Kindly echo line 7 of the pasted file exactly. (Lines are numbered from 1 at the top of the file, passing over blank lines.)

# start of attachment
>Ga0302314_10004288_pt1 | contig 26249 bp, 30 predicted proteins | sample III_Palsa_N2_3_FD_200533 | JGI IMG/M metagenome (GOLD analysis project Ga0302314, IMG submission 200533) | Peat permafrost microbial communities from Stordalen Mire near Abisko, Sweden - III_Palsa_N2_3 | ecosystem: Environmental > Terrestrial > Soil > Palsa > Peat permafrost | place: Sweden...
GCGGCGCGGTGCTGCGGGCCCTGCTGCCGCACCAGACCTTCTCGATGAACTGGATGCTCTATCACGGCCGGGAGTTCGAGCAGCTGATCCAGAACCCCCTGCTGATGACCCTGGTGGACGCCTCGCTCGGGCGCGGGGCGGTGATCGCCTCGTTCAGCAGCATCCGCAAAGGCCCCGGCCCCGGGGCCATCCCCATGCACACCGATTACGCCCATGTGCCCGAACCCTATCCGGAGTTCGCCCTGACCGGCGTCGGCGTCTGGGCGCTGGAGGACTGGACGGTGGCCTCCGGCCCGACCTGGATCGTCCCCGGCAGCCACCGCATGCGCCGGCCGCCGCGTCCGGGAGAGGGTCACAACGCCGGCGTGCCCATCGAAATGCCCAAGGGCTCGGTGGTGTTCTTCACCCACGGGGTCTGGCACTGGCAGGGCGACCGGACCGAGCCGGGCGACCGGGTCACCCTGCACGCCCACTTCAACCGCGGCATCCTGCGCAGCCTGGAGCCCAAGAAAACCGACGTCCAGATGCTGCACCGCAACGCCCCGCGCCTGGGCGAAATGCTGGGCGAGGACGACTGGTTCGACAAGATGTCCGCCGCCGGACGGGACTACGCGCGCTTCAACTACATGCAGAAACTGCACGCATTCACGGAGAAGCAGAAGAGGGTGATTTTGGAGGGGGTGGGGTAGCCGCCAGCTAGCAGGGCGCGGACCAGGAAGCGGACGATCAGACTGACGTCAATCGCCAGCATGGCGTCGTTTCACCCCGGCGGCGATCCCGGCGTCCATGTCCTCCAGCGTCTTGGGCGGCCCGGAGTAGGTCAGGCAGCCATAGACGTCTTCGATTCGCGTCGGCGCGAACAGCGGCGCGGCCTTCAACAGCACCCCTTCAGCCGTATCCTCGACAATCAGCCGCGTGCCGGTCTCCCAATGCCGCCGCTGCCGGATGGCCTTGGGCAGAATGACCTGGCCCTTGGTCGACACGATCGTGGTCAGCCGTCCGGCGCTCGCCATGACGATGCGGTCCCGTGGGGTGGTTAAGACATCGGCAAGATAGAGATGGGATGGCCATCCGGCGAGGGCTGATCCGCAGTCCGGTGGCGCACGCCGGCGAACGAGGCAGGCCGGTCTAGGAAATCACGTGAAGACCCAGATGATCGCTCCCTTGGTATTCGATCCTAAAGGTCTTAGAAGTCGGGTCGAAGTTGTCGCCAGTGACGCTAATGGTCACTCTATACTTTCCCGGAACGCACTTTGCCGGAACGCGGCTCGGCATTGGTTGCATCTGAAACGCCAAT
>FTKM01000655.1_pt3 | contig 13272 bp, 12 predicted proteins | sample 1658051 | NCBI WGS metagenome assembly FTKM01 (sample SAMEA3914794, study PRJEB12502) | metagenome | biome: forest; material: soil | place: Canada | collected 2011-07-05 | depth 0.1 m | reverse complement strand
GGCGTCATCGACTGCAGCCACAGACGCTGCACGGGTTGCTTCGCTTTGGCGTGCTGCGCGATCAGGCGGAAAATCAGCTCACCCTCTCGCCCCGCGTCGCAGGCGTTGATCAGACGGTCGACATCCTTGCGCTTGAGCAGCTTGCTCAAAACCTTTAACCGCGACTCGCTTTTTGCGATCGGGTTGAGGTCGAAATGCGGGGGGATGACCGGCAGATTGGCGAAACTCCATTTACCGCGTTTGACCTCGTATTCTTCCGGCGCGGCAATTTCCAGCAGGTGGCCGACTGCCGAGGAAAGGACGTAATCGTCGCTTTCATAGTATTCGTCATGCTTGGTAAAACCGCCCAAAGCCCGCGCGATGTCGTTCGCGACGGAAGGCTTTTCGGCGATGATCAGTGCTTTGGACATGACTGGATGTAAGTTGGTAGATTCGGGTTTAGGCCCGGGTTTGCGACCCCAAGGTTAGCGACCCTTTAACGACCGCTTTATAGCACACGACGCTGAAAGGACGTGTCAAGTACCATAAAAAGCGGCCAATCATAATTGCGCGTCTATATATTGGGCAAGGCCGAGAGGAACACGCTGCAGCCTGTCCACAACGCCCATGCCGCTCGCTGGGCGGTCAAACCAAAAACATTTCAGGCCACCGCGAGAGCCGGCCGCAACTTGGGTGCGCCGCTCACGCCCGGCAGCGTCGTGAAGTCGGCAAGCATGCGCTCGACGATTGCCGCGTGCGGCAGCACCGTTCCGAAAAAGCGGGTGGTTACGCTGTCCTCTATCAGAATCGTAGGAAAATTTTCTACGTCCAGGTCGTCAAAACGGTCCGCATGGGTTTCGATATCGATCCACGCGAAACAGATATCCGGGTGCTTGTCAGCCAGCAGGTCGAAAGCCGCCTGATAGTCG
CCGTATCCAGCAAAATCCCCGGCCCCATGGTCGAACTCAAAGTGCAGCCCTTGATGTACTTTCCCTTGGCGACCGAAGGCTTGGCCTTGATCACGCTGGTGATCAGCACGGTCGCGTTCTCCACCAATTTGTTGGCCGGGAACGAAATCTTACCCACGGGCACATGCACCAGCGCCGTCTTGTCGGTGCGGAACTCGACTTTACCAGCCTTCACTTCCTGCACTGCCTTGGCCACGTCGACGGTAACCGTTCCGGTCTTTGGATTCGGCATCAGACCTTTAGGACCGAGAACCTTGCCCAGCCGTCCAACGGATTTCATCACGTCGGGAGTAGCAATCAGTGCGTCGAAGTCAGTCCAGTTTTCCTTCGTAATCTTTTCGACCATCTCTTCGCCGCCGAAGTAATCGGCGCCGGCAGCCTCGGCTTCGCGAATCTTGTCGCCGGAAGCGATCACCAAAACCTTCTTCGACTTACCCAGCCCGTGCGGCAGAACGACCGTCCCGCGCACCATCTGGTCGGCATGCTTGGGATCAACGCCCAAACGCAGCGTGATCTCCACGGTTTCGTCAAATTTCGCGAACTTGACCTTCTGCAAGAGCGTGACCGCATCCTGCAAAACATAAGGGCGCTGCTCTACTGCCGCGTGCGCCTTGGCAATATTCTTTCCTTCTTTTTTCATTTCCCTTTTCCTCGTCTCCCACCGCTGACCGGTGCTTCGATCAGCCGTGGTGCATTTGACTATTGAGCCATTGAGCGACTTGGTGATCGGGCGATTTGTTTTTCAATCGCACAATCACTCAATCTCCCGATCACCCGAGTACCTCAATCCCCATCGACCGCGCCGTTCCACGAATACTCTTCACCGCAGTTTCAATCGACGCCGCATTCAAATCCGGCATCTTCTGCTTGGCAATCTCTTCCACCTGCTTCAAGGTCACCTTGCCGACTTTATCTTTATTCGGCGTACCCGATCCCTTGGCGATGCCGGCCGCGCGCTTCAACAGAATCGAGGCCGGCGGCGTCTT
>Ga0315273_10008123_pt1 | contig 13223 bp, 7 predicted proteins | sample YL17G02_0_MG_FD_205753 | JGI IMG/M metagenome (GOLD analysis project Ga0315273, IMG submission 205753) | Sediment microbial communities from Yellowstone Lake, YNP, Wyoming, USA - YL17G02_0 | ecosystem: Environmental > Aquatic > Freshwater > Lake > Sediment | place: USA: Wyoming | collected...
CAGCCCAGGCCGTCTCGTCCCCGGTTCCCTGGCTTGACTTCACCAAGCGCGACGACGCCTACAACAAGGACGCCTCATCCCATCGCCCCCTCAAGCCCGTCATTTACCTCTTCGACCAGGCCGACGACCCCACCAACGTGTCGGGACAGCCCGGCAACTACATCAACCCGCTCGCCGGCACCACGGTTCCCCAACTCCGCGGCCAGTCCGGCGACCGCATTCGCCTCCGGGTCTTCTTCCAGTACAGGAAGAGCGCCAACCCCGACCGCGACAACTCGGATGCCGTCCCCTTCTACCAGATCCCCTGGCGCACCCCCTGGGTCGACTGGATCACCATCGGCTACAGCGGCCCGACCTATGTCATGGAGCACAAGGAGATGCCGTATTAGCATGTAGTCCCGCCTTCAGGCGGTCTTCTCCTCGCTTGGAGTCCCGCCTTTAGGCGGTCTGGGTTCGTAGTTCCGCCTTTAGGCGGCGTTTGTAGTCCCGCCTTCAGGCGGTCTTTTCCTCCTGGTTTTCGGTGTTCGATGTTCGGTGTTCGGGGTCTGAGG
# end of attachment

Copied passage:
CAGCCCAGGCCGTCTCGTCCCCGGTTCCCTGGCTTGACTTCACCAAGCGCGACGACGCCTACAACAAGGACGCCTCATCCCATCGCCCCCTCAAGCCCGTCATTTACCTCTTCGACCAGGCCGACGACCCCACCAACGTGTCGGGACAGCCCGGCAACTACATCAACCCGCTCGCCGGCACCACGGTTCCCCAACTCCGCGGCCAGTCCGGCGACCGCATTCGCCTCCGGGTCTTCTTCCAGTACAGGAAGAGCGCCAACCCCGACCGCGACAACTCGGATGCCGTCCCCTTCTACCAGATCCCCTGGCGCACCCCCTGGGTCGACTGGATCACCATCGGCTACAGCGGCCCGACCTATGTCATGGAGCACAAGGAGATGCCGTATTAGCATGTAGTCCCGCCTTCAGGCGGTCTTCTCCTCGCTTGGAGTCCCGCCTTTAGGCGGTCTGGGTTCGTAGTTCCGCCTTTAGGCGGCGTTTGTAGTCCCGCCTTCAGGCGGTCTTTTCCTCCTGGTTTTCGGTGTTCGATGTTCGGTGTTCGGGGTCTGAGG